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John Henderson and Tony Shepherd: New finished cattle specs cause consternation

Insights

Because of lambing Tony and I had not met for a few weeks, so we had a grand catch-up the other day.

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The difference between the weather last year and this was as Siberia is to the Caribbean, and no-one is complaining.

 

Crops have been good and the only downside is there have never been as many on the automatic feeder. There must also be a concern there will be a good few about when it comes to selling them.

 

Grass growth is okay but a run of east winds, though good for us in that they normally mean dry weather, always seem to stop growth very quickly.

 

We’ve also sold a good number of cattle which Tony has finished, which is something of a new venture for us. Having taken some good advice and played around to find a suitable ration, he has been very successful in getting them to a good finished product, as is clear from the record sheets from the abattoir.

 

Not so good was the decrease in price per kilo. In only a couple of months we went from £3.62 to £3.58 to £3.52. Granted, this was ameliorated a little by higher kill weights but the trend is, nevertheless, rather disturbing. Even more so when store cattle seem to be no less expensive. Add into all this the fact the maths of breeding from suckler cows do not give the opportunity to create a decent turnover off a given acreage and the words “beggar” and “muddle” spring to mind.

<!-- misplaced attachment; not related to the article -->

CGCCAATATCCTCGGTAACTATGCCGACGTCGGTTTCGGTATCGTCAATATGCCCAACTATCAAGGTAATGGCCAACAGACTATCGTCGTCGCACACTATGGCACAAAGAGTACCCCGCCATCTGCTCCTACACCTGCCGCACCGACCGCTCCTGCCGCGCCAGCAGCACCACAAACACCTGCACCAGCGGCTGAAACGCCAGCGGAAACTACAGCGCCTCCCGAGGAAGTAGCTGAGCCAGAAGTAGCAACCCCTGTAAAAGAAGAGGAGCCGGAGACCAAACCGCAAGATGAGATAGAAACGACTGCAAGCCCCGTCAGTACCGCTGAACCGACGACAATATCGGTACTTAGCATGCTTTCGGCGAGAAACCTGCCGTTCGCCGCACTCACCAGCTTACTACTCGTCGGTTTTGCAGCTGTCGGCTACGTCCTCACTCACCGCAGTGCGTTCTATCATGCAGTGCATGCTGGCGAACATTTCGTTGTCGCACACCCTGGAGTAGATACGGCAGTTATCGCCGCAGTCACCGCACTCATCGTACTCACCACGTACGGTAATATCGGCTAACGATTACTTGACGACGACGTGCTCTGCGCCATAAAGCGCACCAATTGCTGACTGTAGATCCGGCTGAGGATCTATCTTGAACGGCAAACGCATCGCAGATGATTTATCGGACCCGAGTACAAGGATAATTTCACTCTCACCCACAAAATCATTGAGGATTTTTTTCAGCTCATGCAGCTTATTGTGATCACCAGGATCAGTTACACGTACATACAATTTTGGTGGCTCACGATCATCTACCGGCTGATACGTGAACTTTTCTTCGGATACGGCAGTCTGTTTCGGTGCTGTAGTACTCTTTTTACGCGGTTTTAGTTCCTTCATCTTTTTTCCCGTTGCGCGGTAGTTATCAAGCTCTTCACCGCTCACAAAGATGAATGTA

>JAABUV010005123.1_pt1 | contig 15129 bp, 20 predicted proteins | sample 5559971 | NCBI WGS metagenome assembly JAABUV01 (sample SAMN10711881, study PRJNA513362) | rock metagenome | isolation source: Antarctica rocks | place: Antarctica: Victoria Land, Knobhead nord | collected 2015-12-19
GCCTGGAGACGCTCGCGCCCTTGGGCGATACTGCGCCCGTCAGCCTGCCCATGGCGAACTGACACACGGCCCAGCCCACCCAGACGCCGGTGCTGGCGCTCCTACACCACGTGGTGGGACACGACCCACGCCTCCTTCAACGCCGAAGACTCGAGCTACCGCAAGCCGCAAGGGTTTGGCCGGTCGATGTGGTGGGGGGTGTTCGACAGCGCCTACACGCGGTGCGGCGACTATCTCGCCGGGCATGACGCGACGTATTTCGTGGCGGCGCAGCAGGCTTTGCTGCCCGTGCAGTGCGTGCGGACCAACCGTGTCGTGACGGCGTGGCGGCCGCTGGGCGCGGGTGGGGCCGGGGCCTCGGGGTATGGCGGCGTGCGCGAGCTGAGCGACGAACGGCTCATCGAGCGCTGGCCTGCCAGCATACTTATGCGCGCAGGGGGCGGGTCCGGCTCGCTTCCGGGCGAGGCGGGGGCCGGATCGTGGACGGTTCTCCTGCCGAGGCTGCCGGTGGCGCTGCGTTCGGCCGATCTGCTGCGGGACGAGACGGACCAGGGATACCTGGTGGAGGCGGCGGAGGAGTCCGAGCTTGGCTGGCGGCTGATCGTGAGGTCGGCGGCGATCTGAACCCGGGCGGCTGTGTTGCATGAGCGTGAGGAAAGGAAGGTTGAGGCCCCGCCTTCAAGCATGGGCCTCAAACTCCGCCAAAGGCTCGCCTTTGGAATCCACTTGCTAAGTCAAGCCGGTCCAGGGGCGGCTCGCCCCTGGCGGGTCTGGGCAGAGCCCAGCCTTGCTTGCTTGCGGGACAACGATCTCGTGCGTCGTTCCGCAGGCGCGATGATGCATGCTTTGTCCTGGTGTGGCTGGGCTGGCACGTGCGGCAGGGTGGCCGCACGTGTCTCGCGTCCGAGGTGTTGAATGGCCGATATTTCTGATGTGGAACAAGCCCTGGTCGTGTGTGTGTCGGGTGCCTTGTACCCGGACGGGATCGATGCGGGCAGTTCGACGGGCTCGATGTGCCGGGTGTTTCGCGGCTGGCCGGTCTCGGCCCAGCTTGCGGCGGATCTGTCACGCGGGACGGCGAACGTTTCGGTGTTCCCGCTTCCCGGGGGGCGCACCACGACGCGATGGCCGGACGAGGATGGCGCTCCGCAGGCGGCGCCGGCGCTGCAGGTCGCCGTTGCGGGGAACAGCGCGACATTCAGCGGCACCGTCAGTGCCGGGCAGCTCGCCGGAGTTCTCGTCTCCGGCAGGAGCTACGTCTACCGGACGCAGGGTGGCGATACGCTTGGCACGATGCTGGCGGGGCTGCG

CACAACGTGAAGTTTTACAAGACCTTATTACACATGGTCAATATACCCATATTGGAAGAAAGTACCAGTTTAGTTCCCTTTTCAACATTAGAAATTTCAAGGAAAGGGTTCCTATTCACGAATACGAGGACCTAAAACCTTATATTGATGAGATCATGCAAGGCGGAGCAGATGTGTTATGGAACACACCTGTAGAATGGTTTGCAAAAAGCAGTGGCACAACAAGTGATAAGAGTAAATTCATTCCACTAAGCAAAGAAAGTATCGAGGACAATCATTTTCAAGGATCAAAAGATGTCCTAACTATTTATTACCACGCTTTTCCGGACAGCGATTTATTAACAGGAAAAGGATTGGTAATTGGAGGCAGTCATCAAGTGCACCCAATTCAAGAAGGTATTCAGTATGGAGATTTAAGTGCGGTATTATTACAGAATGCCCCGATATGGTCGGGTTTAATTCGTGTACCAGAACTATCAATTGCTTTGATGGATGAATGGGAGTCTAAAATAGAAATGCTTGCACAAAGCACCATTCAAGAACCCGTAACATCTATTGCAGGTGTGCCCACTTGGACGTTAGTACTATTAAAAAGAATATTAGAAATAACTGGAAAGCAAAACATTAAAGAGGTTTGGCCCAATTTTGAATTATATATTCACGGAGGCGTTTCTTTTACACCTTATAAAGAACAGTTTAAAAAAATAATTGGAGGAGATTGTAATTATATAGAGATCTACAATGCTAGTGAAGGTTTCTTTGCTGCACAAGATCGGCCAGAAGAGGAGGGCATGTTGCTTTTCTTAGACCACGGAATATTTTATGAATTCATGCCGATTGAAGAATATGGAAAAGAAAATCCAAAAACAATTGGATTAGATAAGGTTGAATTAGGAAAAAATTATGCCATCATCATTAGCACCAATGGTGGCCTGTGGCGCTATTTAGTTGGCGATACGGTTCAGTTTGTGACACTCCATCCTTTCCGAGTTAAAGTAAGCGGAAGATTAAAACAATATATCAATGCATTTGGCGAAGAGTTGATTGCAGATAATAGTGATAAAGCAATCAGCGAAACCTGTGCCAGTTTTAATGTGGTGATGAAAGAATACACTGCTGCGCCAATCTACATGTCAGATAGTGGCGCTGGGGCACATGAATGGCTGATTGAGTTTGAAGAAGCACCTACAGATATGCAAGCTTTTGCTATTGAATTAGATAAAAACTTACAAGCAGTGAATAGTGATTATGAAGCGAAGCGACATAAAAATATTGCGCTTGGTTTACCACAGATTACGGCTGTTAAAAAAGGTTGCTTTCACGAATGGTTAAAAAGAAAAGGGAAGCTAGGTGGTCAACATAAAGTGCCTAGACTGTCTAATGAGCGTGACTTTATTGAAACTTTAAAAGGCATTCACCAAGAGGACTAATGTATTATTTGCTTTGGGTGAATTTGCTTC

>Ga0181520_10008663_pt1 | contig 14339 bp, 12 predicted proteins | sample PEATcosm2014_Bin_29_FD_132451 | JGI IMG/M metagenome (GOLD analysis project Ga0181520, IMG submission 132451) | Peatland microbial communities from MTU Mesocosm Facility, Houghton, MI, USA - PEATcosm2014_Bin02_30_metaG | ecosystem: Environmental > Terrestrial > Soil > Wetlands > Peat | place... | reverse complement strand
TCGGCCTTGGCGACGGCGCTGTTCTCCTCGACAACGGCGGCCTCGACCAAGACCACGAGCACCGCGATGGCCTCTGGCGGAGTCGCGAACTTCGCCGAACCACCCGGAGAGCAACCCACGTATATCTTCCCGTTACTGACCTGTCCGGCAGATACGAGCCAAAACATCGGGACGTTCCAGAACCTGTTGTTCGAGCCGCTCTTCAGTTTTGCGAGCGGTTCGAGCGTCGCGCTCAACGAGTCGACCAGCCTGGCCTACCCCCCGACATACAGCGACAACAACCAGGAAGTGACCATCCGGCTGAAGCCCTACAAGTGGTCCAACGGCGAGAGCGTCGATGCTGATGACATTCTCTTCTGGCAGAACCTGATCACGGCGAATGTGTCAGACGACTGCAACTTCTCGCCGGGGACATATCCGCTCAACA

Attention to detail of the entire process of buying, rearing and selling has become par for the course with Tony. This will be of even more importance since we received the revised pricing-grid schedule from one abattoir we deal with. Put simply, it increases quite considerably the penalties for not submitting cattle to their required minimum standard but, in fairness, also increases the prices above them. How very different to the days when I was chided by a man from the steel world who was becoming interested in farming. He coined the then law of agricultural marketing: “We’ve produced it so some beggar better buy it”.

 

Judging by the number of people asking to come and look around I’m pleased to say the interest in the concept of share-farming continues to be strong, particularly from the younger generations. So all we have to do is persuade some of my generation to have a look and see how they might give the young’uns a start.

 

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